Mrs. Engelbrecht

1. Membrane Structure Activities

What do you have to understand?

Membrane Structure:
  • The fluid mosaic model of the cell membrane and explain how the four macromolecules come together to form cell membranes.
  • Explain why cells have membranes.
  • Identify the specific parts of plasma membranes in a diagrams: carrier protein, channel protein, enzyme, transport proteins, carbohydrate, cholesterol, phospholipid, hydrophobic tails, hydrophilic heads, lipid bilayer, receptor protein
  • The functions of each part of the plasma membrane
  • Make connections between the parts to show how the molecules work together to make a cell membrane function.

Below is a copy of the activities in Juno.

What do you need to know about membrane structure in order to give a proper presentation to the parents? Well, you've done some research already on the topics below about membrane structure.

Membrane Structure:

  • The fluid mosaic model of the cell membrane and explain how the four macromolecules come together to form cell membranes.
  • Explain why cells have membranes.
  • Identify the specific parts of plasma membranes in a diagrams: carrier protein, channel protein, enzyme, transport proteins, carbohydrate, cholesterol, phospholipid, hydrophobic tails, hydrophilic heads, lipid bilayer, receptor protein
  • The functions of each part of the plasma membrane
  • Make connections between the parts to show how the molecules work together to make a cell membrane function.


So, how are we going to get more familiar with this? You've already done some independent research, but ehre are some activities to test your understanding and see what you still need to know.

While you're going through the activities, you need to fill out the note sheet below (click on the link), which is full of awesome, insightful, and inspiring questions that will help you with exactly what you need to know in order to make your presentation to the parents. ONLY ANSWER THE QUESTIONS ABOUT MEMBRANE STRUCTURE (#1-4)

Make sure you turn in this sheet to Edmodo when your are told to do so.

https://docs.google.com/document/d/1lX_-v-LPoeAItnJVnL65XZ-9_bQmywBs6-AthC66fi8/edit

The current understanding about how cell membranes are structured is called the fluid mosaic model of membrane structure. Sounds fancy, I know, but don't let all those words fool you--it's really a simple concept.

a) Go look up what a "fluid" is.
b) Go look up what a "mosaic" is.
c) Check out the picture below, which is of the fluid mosaic model of membrane structure, and then answer the question that follows this slide.


1.Now that you know what a fluid is, what a mosaic is, and what the general structure of the membrane is, describe why it is named the "fluid mosaic" model. (Put the pieces together...)

2.Still looking at that picture of the plasma membrane, look at what three macromolecules make up the membrane.

In your own way, describe how these macromolecules come together in order to form a membrane (in other words, how do the pieces of the mosaic fit together to form the larger membrane)?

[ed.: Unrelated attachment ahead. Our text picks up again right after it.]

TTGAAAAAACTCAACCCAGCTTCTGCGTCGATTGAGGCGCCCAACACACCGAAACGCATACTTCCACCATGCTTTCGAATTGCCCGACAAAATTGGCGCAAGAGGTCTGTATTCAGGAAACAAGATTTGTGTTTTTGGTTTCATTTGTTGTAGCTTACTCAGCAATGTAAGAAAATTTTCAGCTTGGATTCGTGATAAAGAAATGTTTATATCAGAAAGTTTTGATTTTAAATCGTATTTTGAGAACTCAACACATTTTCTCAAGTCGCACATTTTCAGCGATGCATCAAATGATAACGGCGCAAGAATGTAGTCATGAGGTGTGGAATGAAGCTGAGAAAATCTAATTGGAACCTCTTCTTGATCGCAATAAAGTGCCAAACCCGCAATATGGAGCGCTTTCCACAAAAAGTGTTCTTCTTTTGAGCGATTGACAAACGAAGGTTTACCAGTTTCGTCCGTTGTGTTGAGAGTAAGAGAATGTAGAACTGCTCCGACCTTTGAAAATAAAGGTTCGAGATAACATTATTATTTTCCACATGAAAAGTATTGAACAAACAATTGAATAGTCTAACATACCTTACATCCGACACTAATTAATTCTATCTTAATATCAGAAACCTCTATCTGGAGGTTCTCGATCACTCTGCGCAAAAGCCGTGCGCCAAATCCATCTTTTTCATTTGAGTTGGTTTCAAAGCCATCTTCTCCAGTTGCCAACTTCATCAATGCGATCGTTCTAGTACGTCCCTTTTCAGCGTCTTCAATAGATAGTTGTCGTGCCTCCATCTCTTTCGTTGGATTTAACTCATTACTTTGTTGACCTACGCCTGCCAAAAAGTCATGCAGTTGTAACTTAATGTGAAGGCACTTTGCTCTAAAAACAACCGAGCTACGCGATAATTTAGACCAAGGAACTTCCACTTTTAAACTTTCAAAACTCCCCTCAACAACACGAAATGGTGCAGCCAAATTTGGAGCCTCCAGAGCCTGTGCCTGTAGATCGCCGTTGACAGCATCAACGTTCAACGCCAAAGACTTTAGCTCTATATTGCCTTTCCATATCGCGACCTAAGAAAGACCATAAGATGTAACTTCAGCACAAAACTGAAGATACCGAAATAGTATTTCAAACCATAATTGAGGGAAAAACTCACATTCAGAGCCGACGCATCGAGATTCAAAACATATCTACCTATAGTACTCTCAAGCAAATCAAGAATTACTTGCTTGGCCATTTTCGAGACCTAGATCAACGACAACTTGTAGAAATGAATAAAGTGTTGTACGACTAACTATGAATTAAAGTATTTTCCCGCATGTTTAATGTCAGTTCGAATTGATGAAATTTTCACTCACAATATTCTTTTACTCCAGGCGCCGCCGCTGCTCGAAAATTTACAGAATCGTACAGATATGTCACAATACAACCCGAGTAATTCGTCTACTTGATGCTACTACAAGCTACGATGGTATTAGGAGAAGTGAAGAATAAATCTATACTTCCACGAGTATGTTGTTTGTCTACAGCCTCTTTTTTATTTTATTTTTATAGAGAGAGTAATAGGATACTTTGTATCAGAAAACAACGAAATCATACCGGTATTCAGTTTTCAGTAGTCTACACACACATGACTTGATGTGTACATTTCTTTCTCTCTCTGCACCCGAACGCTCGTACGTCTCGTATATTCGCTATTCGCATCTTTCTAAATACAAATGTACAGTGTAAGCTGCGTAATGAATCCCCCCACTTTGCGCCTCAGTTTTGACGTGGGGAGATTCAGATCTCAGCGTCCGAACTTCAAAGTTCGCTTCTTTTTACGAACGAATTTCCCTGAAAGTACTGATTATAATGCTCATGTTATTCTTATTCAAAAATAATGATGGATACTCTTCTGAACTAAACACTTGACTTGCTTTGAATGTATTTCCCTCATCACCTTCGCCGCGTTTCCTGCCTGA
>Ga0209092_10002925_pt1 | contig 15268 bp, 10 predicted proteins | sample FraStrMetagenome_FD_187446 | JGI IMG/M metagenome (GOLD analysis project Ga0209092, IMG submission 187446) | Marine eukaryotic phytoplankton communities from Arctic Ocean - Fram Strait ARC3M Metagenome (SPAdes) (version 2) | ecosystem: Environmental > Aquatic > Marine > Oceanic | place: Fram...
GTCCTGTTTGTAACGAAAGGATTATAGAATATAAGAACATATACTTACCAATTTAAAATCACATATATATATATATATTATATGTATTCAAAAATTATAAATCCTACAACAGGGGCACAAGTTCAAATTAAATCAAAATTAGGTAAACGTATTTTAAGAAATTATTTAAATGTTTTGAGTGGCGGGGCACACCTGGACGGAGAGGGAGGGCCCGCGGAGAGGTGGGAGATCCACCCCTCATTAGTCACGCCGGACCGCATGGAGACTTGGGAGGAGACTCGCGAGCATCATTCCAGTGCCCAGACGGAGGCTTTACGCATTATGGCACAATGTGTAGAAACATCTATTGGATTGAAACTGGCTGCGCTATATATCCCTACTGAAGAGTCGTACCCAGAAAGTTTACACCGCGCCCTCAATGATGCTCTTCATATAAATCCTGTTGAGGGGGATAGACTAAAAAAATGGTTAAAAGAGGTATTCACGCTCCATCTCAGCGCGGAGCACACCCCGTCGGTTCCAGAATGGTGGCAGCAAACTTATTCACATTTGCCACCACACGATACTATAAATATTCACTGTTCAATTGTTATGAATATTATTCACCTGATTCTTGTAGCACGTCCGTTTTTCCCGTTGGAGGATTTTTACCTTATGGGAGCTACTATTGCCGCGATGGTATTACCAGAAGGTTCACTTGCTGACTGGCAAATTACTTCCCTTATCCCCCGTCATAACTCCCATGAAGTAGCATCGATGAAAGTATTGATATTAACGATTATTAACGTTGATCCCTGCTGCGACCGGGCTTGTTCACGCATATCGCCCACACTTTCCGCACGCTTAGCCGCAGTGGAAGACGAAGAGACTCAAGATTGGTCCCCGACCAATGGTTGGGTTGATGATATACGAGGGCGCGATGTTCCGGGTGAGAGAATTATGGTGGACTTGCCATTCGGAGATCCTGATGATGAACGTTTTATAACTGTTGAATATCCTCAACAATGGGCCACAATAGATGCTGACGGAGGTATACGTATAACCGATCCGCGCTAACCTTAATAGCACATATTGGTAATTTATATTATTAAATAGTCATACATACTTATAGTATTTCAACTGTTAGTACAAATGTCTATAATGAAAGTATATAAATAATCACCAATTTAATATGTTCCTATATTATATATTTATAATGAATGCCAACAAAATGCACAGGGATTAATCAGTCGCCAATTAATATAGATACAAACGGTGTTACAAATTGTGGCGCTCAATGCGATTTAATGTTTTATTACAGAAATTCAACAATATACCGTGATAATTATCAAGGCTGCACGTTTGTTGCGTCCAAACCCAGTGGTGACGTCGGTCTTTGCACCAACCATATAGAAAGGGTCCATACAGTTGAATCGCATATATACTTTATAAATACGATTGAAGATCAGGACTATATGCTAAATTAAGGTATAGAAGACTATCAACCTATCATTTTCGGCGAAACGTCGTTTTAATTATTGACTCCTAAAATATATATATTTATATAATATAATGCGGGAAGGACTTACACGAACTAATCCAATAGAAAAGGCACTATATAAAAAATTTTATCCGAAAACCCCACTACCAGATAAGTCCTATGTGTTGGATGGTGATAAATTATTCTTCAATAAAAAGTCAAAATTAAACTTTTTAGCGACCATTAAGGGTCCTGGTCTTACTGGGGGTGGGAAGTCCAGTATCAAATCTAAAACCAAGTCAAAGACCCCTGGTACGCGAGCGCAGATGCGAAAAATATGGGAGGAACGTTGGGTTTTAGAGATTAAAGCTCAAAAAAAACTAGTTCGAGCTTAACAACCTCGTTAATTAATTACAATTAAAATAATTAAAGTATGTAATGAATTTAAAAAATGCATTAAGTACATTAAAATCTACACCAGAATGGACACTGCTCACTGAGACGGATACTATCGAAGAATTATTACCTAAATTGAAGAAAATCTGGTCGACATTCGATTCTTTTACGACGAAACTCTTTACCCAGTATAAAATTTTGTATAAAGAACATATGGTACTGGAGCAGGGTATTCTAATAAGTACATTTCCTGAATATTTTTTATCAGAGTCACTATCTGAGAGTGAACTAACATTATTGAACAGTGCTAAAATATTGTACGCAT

3.What macromolecule is NOT a part of plasma membranes?

Now that you know the four main parts, let's look at this question:

Why do cells have membranes, anyway?

Read the statement below about the purpose of cell membranes:

"The cell's plasma membrane does not simply form a "sack" in which to keep all the cytoplasm and other cellular organelles. The plasma membrane is a very important structure which functions to allow certain substances to enter or leave the cell. It can "pump" other substance into the cell against the concentration gradient or pump other "wastes" etc. out of the cell."

4.Rephrase the quote above into your own words, explaining the main functions of cell membranes.

Check out the diagram below of a typical plasma membrane, a membrane that could be found surrounding an entire cell chock-full of organelles, or it could be found around an organelle, such as the endoplasmic reticulum, Golgi, lysosomes, mitochondria, or chloroplasts.

5.Write an analogy for what every structure in the diagram (except the gated channel protein) LOOKS like. Number your analogies.

6.Phospholipids have hydrophobic tails and hydrophilic heads--meaning that one molecule can have two ends with very different properties (neat!). The picture below shows three different ways to represent a phospholipid (some more complicated than others).





After refreshing your memory on what hydrophilic and hydrophobic are, explain how the phospholipid having hydrophilic heads and hydrophobic tails helps form the lipid bilayer. (HINT: Look at how the tails and heads of all of the phosopholipids are arranged on the diagram you saw earlier!)



Match the membrane structure on the right to the correct letter on the left.
 
7.A
 
8.D
 
9.E
 
10.F
 
11.H
 
12.I
A.hydrophobic tails of phospholipids
B.transport protein
C.hydrophilic heads
D.carbohydrate (oligosaccharide)
E.lipid bilayer
F.cholesterol

You read earlier that it is one of the jobs of the plasma or cell membrane to allow only certain substances inside and out of the cell. In other words, cell membranes are very picky as to what they let inside of cells and what they release out of cells--not just anything can pass through a membrane. We call this characteristic of membranes selective permeability, or we say that the membrane is selectively permeable.